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Storytellers know that motives and intentions ultimately matter a whole lot less than actions do. The pursuit of a story, not altruistic zeal, was what sent writer/comic/actor/fallen Daily Show correspondent Lauren Weedman to the Los Angeles County Jail a few years back, where she met with incarcerated women once a week.
Bust is the show she got out of it. First performed in 2006, the piece commingles three story threads: Weedman’s volunteer experience; the casual indignities she endures as a working actress in Hollywood; and the bruising ordeal of being wooed and then callously rewritten by Glamour magazine. (When Weedman was in college she claimed to have been raped. It was an attention-pleading lie, and when she wrote her apologia years later she got lit up on the magazine’s message boards.) Slotted in at Studio Theatre’s Stage 4—a space that with its brick walls and concrete floor can be readily made to evoke a prison—Bust stops short of implying that actresses verbally abused by male casting directors as they gyrate through soda-commercial auditions are as disenfranchised as poor convicts whose public defenders have never met or spoken with them, but the link is there. Weedman is too smart to hit us over the head with it.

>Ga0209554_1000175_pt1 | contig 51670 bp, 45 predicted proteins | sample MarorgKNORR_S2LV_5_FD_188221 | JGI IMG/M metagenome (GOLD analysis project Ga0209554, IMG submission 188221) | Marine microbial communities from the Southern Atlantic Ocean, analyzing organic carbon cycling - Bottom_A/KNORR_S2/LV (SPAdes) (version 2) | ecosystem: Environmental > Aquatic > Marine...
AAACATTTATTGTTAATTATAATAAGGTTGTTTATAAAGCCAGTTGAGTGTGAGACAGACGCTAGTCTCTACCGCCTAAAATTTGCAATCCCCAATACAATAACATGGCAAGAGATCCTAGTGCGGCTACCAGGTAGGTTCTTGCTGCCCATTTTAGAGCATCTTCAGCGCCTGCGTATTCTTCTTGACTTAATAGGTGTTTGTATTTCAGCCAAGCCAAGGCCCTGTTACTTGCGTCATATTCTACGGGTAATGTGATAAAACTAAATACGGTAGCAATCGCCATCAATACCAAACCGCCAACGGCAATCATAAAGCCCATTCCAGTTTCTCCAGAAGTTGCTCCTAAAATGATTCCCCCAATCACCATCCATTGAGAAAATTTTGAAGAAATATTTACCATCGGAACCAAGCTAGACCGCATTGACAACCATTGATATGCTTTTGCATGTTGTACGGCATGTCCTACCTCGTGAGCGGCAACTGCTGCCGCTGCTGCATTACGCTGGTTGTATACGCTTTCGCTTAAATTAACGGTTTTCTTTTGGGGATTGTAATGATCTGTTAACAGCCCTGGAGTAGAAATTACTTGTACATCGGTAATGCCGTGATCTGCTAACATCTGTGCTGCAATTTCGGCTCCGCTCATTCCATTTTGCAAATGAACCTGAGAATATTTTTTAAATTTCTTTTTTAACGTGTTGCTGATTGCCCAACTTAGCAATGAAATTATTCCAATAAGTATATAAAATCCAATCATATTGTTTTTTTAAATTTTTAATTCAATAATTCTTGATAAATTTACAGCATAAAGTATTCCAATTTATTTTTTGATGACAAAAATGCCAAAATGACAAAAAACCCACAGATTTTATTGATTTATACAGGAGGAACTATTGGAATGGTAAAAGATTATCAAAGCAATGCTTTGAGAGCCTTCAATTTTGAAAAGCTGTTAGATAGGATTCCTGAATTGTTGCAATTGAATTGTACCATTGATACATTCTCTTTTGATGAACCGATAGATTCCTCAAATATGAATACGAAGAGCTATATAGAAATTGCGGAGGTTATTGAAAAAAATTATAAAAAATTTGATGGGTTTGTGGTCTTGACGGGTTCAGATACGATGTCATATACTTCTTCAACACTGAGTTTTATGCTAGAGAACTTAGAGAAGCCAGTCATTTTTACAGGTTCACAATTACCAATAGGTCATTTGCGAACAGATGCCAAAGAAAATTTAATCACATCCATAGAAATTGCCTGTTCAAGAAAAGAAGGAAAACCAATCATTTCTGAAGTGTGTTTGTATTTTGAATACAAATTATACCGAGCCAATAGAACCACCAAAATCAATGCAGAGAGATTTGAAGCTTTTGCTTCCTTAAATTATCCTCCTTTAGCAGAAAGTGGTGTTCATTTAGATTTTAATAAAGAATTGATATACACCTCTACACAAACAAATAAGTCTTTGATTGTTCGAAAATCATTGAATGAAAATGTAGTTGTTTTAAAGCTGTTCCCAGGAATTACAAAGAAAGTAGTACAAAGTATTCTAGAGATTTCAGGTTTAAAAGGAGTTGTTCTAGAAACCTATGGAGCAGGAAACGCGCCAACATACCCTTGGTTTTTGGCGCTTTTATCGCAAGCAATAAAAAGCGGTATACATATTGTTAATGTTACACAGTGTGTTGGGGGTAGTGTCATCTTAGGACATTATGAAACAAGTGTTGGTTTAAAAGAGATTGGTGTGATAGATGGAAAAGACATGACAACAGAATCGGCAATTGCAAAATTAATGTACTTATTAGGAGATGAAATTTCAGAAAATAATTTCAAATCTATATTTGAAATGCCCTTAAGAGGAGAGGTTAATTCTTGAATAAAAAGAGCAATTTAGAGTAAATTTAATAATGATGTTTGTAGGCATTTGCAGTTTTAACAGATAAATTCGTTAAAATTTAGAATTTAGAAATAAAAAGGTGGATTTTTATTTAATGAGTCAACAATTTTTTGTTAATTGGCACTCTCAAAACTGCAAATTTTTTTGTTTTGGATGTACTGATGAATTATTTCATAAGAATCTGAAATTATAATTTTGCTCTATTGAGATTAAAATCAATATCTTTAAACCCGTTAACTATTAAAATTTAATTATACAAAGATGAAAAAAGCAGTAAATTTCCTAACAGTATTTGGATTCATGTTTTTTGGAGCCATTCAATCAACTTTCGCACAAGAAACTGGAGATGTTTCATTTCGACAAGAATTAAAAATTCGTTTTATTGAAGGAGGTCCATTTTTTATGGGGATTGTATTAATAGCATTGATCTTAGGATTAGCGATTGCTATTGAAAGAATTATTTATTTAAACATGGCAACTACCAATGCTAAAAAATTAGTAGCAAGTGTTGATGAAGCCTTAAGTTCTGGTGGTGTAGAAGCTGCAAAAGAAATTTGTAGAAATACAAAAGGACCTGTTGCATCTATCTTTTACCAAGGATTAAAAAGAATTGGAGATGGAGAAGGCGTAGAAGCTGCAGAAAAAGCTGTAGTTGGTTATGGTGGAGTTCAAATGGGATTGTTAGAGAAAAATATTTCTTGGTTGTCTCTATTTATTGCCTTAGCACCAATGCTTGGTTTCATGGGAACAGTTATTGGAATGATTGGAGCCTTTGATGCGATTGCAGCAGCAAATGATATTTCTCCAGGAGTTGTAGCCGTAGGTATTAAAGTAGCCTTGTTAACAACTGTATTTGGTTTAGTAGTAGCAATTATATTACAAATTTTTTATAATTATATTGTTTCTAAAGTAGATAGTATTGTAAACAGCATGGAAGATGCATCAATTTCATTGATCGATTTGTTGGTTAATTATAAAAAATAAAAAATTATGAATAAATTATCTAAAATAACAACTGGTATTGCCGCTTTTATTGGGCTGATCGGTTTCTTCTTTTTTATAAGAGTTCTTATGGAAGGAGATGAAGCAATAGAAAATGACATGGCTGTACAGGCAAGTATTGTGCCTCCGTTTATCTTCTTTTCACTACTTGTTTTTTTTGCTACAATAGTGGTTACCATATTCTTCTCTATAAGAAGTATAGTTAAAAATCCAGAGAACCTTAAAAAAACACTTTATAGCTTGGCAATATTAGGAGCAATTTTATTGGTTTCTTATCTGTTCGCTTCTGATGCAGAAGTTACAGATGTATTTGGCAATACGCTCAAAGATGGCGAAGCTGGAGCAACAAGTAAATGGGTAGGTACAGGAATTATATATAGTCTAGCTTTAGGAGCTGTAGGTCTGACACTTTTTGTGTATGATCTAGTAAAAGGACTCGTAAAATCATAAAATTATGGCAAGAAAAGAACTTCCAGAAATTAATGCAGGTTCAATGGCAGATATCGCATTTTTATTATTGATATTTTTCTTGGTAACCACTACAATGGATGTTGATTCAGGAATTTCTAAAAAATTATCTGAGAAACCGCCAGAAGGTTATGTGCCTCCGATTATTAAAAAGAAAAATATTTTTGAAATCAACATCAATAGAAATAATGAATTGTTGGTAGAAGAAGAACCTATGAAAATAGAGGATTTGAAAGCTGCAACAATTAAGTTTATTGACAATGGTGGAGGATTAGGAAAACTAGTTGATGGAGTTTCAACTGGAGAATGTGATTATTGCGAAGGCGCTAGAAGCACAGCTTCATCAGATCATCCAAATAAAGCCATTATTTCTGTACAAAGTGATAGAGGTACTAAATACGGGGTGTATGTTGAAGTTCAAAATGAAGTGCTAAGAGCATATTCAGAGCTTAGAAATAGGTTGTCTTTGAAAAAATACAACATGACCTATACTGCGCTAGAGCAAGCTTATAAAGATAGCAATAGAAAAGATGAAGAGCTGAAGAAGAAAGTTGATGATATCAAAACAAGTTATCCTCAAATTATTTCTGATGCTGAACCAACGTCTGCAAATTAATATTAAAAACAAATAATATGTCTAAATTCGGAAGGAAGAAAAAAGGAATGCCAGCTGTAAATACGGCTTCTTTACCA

She’s also a good judge of how to use her various comedic tools. She can scrunch her face and bulge her eyes in a way that make her look like a Mort Drucker cartoon from MAD magazine. It’s an aptitude she’s wise to use sparingly. The internal metronome governing shift to a dozen or so characters is set to a fast clip, but she lets each of them—the seen-it-all senior prison guard who briefs her on security procedures, the hooker who resists Weedman’s attempts to help her get out of the life, the insufferable magazine editor who thinks of Glamour as “a trojan horse for political issues”—operate at their own pitch.
At 100 minutes without an intermission, the piece overstays its welcome. One of Weedman’s characters, a dog-rescuing industry type who fails to respect the social contract of the sauna, could be excised completely and not be missed. That’s a small complaint, however. That Weedman gets us through this while sidestepping the false piety of Oprah culture is a real achievement. Her deed is as good as her word.